I’ve been doing some research into bacteria that lives on the skin, and in particular on the face – so we can know what to expect from the results on Monday from our swabs.
On Feb.5, the National Academy of Sciences released a study on bacteria residing on the human skin. The report, lead by Dr. Martin Blaser, a microbiologist for the New York University School of Medicine, found that over 182 types of bacteria live on the surface of our skin. The research was conducted by obtaining cotton swab samples from six healthy people and analyzing the types of bacteria that live there. This is not dissimilar to the process we carried out on Friday, swabbing Mell’s face – so hopefully we will get some great and varying results.
Staphylococcus, Streptococcus, Propionibacteria and Corynebacteria make up about half the population, and this can vary depending on the sex of the human – could we do one male head and one female head and see the differences? Could be interesting to look at sex.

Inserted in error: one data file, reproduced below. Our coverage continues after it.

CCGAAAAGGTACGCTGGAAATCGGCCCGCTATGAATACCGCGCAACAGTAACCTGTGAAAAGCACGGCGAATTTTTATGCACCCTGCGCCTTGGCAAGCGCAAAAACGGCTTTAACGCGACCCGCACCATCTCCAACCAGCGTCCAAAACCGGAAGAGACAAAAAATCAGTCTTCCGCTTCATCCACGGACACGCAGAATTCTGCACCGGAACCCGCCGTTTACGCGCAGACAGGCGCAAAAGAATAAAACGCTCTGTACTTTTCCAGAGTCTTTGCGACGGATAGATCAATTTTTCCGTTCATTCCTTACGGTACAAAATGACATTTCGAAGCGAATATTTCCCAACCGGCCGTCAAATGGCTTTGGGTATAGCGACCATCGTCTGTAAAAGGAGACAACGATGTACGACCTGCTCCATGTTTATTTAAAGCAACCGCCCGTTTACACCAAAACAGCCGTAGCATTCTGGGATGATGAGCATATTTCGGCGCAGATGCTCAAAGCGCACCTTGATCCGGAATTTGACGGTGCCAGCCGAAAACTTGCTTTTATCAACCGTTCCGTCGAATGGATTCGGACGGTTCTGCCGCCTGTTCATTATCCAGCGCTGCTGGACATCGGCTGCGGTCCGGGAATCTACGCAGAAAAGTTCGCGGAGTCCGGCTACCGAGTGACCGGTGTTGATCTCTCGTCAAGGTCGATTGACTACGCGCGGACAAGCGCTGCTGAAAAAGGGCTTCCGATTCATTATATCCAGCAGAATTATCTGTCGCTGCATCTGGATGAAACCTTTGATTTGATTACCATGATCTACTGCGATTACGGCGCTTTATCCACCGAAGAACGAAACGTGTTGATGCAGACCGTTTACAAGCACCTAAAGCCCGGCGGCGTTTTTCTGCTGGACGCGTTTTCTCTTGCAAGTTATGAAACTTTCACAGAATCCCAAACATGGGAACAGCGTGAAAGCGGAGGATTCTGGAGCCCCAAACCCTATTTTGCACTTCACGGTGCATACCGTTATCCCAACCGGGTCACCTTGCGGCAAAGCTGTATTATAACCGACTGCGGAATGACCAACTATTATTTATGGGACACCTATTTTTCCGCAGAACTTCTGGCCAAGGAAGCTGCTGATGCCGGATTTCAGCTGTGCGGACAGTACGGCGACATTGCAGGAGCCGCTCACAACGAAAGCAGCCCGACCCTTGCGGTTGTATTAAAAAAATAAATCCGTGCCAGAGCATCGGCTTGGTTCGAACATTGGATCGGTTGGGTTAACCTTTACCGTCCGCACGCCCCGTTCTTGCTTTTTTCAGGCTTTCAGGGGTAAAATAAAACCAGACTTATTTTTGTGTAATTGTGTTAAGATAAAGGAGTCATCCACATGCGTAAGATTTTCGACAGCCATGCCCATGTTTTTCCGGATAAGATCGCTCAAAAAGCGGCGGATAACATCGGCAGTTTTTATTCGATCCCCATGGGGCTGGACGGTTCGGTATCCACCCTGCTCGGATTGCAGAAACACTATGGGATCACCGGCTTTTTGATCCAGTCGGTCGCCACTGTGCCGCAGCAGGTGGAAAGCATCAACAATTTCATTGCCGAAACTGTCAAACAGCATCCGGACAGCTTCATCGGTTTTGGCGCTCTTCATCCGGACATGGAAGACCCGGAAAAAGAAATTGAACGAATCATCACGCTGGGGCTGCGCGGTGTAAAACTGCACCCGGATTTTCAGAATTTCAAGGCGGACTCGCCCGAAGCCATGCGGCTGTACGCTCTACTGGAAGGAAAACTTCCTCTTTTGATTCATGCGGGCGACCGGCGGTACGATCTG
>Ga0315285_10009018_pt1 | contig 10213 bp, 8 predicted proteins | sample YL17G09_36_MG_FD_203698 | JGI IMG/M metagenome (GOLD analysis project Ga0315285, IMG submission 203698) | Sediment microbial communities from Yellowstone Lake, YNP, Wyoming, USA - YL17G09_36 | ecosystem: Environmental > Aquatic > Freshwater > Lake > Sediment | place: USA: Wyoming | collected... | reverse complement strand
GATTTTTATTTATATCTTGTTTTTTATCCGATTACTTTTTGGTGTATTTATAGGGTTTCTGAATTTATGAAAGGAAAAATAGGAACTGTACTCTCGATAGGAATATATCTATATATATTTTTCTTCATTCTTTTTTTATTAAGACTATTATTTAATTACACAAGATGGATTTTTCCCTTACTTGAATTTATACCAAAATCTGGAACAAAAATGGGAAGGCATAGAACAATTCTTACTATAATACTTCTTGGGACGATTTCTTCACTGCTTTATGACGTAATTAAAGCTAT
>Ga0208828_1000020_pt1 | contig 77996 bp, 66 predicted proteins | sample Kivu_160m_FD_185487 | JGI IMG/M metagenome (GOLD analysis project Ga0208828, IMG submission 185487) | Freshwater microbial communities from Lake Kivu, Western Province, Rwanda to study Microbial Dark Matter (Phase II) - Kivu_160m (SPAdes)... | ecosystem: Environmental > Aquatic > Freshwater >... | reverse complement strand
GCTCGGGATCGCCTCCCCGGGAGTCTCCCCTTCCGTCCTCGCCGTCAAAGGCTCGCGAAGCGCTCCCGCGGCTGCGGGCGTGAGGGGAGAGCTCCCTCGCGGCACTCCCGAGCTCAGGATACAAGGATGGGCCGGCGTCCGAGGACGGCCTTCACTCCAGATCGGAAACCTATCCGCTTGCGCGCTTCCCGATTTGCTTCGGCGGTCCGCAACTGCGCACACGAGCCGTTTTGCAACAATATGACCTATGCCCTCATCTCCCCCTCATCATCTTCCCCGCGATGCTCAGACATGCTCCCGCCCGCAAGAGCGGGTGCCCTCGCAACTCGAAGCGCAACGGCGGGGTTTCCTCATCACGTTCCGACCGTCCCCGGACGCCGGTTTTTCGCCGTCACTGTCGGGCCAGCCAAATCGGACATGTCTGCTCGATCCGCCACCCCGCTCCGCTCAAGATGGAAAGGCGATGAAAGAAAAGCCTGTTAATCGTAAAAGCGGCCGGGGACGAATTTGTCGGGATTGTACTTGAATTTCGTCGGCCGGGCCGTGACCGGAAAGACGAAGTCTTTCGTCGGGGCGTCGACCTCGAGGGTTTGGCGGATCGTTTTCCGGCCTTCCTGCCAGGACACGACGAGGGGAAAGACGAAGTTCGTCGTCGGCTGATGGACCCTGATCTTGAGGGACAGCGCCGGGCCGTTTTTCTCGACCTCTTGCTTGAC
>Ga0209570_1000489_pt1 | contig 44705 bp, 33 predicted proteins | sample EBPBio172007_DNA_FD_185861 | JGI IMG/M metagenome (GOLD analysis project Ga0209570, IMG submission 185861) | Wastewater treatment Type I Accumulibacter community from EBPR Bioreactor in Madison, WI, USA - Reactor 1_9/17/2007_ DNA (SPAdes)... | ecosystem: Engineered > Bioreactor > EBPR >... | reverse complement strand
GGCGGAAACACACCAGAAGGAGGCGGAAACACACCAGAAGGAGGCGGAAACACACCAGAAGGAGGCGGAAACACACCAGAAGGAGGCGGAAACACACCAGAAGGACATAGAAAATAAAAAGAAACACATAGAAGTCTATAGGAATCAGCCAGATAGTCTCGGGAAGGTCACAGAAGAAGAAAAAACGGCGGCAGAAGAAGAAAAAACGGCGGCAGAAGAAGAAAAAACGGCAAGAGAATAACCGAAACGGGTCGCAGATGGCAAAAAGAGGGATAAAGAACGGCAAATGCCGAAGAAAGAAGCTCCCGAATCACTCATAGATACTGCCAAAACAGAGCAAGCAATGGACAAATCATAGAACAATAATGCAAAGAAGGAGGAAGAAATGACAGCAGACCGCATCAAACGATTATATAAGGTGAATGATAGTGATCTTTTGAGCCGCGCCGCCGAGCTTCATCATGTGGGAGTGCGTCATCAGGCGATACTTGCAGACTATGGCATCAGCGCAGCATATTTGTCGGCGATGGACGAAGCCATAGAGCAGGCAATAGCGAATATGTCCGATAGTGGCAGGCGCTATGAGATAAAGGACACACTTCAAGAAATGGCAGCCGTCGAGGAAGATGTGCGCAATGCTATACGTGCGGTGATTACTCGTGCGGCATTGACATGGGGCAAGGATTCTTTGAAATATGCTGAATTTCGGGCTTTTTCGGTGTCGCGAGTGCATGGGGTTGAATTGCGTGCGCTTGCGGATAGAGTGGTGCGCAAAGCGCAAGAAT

“The skin is like a desert. It is mostly dry, but there are areas of your skin that are streams: These moist creases behind your ear and under your neck, for example, and in these moist areas there is a great density of bacteria living there, there are also these oases, like in your nose or in your belly button, that have a huge diversity of bacteria. This may begin to explain why, while our skin is primarily dry, there is a huge diversity of bacteria that can grow on our skin.”
When looking to research bacteria strains specifically on the face, there is little information apart from that about acne and how bacteria effects the quality of your skin. I’m trying to find some photos – but perhaps it’s best to wait until the plates come back on Monday to see what we have found.